Panama Canal Receives Some Short-term Rainfall but not Nearly Enough to Reverse Shipping Woes

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Fig. 1: The Nino12 SSTA analog forecast to help determine climate in Panama Canal region. Acceleration of Nino12 SSTA warmth propelled the drought earlier this year and deceleration is required to reverse the climate pattern wetter.

Discussion: Daily reports of increasing delays and costs for barges moving all types of products through the Panama Canal continue to increase. A rapidly developing drought on Gatun Lake emerging this past February continuing through mid-2023 caused the drought. During that time, the Nino12 SSTA accelerated vigorously to the warm levels rivaled by the 2015 and 1997 El Nino episodes (Fig. 1). The rapidly warming waters inspired heavy convection away from Panama and the compensating atmospheric subsidence dried out Panama and the lack of cloud cover accelerated evaporation rates from the hot tropical sunshine.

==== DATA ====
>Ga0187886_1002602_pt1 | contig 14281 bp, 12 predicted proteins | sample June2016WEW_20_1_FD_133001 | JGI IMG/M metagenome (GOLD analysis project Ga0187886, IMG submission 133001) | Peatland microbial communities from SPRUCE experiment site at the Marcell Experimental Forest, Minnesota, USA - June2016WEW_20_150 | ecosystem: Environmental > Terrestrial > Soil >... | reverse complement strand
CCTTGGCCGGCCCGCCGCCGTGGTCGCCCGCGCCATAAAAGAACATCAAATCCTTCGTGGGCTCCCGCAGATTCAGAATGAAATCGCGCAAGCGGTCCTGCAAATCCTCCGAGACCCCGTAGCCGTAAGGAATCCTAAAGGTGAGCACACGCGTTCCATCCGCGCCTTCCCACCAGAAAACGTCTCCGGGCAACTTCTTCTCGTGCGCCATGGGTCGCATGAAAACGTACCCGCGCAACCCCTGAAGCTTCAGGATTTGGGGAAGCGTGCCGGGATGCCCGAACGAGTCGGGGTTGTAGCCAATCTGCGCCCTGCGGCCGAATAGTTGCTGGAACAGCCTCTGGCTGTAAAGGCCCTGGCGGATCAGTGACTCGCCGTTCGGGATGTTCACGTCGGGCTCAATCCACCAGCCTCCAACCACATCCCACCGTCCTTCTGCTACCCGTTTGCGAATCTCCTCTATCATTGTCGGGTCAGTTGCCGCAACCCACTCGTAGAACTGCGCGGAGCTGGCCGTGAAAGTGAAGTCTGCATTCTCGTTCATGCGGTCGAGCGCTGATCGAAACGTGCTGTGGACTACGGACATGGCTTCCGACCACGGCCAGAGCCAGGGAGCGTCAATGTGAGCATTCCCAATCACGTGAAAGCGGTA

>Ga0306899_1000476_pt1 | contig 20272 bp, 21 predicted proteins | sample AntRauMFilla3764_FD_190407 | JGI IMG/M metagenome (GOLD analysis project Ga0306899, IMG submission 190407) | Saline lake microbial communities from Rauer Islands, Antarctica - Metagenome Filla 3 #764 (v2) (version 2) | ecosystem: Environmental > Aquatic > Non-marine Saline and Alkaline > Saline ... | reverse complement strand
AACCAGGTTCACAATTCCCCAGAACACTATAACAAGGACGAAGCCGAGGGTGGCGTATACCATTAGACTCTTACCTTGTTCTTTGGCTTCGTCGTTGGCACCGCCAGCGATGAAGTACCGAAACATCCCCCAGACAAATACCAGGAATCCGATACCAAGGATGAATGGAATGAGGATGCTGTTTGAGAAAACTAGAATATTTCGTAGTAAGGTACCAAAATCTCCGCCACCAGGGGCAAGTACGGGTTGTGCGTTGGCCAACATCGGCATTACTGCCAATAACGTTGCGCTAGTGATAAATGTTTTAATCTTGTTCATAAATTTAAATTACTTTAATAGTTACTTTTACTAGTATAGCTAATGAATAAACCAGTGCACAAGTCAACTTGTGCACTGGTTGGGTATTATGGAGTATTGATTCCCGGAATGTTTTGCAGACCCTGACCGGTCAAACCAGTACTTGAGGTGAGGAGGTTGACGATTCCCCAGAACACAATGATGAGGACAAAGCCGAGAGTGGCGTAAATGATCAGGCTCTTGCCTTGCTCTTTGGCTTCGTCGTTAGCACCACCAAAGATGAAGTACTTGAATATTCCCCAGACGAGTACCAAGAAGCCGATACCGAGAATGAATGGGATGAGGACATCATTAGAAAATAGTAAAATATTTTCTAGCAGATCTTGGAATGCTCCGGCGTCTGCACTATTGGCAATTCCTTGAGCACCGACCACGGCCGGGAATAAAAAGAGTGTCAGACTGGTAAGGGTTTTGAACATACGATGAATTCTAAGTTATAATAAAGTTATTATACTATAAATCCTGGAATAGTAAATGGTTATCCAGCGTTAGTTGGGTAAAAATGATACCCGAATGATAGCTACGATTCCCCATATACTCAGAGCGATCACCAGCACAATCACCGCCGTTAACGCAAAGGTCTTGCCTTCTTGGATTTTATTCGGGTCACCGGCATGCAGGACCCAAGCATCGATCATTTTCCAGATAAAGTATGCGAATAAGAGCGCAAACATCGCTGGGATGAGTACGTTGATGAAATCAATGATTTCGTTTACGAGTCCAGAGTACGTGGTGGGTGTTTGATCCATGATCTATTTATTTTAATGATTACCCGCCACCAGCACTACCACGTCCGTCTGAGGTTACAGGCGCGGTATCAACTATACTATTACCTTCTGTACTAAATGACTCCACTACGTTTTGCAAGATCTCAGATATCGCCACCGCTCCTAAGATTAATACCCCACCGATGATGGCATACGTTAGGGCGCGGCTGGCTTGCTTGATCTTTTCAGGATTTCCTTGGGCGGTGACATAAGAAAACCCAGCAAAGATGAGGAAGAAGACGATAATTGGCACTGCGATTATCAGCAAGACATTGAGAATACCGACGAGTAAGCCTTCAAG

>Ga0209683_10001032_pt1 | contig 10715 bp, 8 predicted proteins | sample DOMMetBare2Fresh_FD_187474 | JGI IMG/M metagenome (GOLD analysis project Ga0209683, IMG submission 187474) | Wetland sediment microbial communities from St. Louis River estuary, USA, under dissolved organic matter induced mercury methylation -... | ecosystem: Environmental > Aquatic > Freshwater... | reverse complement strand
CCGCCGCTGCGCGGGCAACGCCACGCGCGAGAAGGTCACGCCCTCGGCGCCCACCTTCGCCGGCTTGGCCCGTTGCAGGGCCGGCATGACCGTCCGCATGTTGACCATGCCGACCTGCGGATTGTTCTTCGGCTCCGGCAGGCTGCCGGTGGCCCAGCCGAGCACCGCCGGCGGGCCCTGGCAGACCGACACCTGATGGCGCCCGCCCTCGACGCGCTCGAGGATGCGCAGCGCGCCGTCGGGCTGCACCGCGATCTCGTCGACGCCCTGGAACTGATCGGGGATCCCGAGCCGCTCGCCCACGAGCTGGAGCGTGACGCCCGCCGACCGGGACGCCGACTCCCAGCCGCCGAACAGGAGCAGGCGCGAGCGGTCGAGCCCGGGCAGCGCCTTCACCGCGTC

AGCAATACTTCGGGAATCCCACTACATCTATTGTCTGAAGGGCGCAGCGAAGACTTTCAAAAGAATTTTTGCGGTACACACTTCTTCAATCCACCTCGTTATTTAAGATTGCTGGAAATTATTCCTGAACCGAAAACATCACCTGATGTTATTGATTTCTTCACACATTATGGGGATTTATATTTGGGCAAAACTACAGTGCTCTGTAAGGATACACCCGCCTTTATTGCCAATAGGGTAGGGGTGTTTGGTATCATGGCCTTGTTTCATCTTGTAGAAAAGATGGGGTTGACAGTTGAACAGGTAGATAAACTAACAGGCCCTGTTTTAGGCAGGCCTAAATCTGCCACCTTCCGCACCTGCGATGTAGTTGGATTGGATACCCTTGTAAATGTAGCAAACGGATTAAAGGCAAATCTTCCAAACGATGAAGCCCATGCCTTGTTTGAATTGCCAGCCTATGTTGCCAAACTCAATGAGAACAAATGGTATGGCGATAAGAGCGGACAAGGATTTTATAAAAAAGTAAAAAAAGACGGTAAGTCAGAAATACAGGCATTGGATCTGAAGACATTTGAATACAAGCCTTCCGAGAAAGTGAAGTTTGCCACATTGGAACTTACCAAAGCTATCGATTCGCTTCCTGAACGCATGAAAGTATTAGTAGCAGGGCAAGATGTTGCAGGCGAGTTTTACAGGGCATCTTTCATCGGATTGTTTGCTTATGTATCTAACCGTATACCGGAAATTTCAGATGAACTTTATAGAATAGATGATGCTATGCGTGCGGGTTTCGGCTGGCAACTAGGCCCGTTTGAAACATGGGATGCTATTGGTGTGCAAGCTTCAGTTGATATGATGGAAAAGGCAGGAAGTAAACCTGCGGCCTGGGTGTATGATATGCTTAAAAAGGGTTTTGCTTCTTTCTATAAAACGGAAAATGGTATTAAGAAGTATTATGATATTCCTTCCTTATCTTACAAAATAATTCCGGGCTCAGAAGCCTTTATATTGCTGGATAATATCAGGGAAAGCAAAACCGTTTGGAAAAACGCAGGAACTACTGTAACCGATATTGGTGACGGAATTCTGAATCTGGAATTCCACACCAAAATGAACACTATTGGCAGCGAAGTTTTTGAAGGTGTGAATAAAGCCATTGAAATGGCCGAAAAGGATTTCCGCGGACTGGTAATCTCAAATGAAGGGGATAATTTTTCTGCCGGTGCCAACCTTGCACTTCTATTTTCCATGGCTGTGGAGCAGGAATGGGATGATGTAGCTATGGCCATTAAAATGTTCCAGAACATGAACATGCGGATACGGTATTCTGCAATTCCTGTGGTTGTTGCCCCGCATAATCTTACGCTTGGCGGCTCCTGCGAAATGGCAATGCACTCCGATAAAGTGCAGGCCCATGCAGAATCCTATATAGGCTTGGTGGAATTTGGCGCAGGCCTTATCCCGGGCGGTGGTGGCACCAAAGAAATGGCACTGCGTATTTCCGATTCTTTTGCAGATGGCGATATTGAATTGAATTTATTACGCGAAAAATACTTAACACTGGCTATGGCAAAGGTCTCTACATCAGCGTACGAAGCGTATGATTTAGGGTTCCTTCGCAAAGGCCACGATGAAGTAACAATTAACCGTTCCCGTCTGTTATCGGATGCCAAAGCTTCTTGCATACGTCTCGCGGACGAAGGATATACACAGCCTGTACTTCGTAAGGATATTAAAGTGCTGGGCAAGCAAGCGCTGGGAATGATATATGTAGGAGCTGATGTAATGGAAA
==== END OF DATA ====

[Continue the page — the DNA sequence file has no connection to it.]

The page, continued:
The Nino12 SSTA appears to have peaked in August and occasional rains have reached Panama since that time but much more is needed to revitalize the water levels in the Panama Canal. Climate Impact Company estimates that a reliable wet climate will hold off until the Nino12 SSTA is steadily trending cooler toward normal which based on analogs is not likely until the second half of 2024. Trade winds are helping to produce coastal showers at times over the next 2 weeks, therefore some slight short-term relief is possible.